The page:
When I first started planning my trip, I immediately surfed all the flight aggregators to find the cheapest possible route. Through a combination of Skyscanner, Vayama, Google Flights, and a number of individual airline websites, it was soon apparent that going through London would be my best bet.
I was oh-so-wrong
After 24 hours, 5 different airports, 3 flights, and 2 shuttles, I had finally reached my destination. And while I may have saved a few dollars/pounds/kronor, I hadn’t taken into account the physical and psychological costs of these runarounds.
My first connection was fine. I had a quick stopover in Halifax, and then a 10 hour flight to Heathrow. The Air Canada flight itself was pretty great: I didn’t have a seat-mate, they provided me with a free mini-bottle of wine, which helped me sleep through 8 of the 10 hours while intermittently watching episodes of Brooklyn Nine-Nine.
So far, so good
I go through customs, pick up my bag—which is thankfully waiting for me—and make my way over to the Heathrow Central Bus Station, where I purchase my shuttle bus ticket to Stansted Airport. The shuttle would take me 1h45mins, meaning I’d get there around 1pm. I had booked a later flight just in case I’d encounter any previous delays, and was booked to leave Stansted at 6:25pm. I figured that worst case scenario, I’d be a bit early for my flight, which can only be a good thing. Right? Guess again. Stansted is literally the worst. Let me rephrase: Stansted is the worst before you pass the security gates. But because of the sheer number of flights that depart this small airport—mostly run by budget airlines, including my flight with Ryanair—you can only check your bags in about 2 hours before your flight departs. I say “about” because in reality it all seems like a pretty arbitrary process, but I’m sure there has to be a method to their madness. And thus began my 3 hours of pointless wandering—there were no available seats to be found as they seem to be rationing them for the upcoming winter or something—and trying to find a free table at the sole restaurant/café/bar was fruitless. The staff is…let’s just say “difficult.” And there are crying/yelling/running british children everywhere. And I mean everywhere. And their tracksuit clad parents don’t really seem to be paying attention to them.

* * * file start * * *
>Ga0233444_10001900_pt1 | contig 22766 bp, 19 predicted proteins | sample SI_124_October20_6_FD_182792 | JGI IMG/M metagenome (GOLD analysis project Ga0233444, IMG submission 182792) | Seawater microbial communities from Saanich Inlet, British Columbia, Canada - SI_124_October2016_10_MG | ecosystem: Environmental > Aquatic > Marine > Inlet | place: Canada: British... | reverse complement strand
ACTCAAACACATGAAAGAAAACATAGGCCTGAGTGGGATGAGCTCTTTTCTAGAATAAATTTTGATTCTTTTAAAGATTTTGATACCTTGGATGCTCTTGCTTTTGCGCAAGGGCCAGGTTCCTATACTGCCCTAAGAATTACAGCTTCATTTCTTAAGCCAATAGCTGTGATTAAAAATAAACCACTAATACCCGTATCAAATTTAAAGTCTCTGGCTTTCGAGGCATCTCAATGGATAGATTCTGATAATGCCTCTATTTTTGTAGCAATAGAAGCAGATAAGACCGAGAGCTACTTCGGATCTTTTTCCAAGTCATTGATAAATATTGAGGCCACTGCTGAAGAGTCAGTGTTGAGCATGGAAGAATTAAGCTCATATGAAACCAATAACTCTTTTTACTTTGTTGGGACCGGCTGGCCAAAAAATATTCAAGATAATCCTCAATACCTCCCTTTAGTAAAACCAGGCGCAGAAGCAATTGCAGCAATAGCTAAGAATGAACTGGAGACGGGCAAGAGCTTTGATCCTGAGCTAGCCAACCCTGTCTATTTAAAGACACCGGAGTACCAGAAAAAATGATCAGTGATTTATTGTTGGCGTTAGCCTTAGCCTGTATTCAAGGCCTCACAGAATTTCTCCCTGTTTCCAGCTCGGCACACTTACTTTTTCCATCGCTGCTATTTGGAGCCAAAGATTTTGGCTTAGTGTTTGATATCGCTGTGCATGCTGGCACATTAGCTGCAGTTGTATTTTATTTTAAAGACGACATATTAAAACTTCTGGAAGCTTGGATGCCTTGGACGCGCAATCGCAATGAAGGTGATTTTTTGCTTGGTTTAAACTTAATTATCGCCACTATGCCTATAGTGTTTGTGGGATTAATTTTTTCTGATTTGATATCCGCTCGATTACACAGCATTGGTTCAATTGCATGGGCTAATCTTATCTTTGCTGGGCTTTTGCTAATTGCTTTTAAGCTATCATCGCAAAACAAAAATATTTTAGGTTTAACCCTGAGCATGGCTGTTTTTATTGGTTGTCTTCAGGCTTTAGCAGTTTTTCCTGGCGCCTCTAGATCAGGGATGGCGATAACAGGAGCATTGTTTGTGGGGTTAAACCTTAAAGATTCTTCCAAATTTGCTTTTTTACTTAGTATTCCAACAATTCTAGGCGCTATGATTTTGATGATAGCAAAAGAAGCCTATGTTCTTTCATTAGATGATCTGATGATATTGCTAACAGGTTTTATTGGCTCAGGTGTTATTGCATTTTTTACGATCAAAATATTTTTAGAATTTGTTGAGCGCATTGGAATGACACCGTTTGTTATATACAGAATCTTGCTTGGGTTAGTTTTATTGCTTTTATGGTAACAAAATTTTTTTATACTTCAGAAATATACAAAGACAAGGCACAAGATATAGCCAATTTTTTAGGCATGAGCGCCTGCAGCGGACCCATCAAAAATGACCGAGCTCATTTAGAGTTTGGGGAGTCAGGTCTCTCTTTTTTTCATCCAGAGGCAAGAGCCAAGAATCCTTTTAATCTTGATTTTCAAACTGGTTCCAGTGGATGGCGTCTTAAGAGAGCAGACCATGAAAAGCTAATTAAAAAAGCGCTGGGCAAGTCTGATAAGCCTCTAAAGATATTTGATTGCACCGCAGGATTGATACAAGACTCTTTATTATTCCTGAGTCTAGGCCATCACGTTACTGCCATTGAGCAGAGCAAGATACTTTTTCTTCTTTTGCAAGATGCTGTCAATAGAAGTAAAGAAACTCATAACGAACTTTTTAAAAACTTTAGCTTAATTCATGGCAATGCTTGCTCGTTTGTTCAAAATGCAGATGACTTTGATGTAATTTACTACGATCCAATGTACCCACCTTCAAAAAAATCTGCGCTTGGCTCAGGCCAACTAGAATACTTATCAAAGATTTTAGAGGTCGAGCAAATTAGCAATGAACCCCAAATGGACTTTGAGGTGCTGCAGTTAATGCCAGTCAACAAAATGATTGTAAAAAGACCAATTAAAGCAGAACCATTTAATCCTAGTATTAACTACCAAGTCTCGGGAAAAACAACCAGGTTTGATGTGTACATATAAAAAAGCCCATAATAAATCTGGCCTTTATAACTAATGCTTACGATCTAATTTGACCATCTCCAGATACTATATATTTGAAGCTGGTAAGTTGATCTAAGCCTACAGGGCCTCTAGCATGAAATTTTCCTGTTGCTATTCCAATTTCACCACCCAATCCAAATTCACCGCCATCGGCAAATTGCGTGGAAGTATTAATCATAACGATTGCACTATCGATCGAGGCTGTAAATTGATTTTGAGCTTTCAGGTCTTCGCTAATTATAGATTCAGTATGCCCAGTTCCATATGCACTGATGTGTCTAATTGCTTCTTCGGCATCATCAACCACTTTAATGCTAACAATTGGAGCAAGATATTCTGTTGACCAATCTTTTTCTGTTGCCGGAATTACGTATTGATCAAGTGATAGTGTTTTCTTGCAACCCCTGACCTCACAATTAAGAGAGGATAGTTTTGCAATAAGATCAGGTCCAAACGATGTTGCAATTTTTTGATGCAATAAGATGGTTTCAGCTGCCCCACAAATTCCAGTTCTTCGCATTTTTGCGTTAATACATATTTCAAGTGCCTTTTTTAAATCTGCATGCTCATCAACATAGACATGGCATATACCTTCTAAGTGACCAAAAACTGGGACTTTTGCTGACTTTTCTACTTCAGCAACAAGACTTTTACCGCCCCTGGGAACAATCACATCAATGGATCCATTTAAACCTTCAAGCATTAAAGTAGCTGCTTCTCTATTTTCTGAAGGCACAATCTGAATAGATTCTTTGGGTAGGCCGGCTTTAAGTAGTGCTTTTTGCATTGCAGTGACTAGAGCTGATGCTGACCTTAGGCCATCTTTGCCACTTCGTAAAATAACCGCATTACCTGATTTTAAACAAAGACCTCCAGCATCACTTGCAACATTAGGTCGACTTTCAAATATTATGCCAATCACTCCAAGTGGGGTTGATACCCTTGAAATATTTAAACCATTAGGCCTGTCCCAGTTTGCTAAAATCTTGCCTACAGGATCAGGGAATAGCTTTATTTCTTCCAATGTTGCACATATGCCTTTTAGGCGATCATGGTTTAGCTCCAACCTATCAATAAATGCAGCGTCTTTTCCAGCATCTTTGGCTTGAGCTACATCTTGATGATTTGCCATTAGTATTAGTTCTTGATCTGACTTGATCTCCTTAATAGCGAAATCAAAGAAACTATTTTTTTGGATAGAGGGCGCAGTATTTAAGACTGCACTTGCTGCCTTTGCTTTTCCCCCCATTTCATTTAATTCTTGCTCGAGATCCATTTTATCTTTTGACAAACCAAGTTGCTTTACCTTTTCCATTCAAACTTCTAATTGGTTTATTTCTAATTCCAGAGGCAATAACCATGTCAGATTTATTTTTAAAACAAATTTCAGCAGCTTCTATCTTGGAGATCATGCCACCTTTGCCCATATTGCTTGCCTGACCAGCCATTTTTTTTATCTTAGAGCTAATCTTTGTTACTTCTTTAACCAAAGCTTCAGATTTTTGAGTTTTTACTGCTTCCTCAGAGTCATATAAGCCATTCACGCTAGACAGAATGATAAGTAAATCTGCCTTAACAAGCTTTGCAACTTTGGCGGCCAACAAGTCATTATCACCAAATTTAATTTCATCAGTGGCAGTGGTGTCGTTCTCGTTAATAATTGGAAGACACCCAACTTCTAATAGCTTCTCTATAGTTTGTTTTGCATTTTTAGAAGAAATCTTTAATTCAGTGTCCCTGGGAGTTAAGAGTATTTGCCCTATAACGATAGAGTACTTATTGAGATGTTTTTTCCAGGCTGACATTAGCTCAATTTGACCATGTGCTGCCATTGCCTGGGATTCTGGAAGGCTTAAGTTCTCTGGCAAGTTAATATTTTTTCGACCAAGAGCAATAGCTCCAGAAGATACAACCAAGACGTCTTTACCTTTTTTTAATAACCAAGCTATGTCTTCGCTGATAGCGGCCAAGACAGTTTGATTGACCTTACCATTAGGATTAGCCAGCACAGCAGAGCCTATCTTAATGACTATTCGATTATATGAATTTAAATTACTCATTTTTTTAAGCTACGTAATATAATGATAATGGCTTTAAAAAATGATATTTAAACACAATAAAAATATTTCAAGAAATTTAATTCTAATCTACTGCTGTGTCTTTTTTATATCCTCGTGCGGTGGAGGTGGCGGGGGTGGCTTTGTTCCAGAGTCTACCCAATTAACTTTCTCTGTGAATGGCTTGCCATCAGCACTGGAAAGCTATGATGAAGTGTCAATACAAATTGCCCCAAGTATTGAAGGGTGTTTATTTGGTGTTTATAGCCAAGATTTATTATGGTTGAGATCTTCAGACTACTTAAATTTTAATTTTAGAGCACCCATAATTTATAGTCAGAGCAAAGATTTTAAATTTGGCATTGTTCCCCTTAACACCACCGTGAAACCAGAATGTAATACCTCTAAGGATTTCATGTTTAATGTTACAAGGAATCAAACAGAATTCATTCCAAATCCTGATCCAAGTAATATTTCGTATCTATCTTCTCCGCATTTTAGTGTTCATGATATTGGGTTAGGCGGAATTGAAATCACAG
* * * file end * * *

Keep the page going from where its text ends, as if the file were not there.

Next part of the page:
“It’s fine,” I think to myself, “soon enough you’ll be able to check your heavy-as-shit bag, go through security, and be on your merry way.” Which is generally what happened next, but not before the jet lag kicked in.
I’m very very human
In all my extensive planning, I had obviously discounted the jet lag, figuring I was superhuman and that jet lack was only for lesser beings. It is not, and I am painfully human. I was yawning left and right and drowsy as fuck. I’d managed to sleep a bit more on the shuttle over, but it only exacerbated my tiredness. I couldn’t even make sense of my own thoughts, which probably explains why I bought a duo of champagne bottles at the duty-free (which, come to think of if, wasn’t even that great a deal.) But I wanted a gift for my hosts and I love champagne, sue me.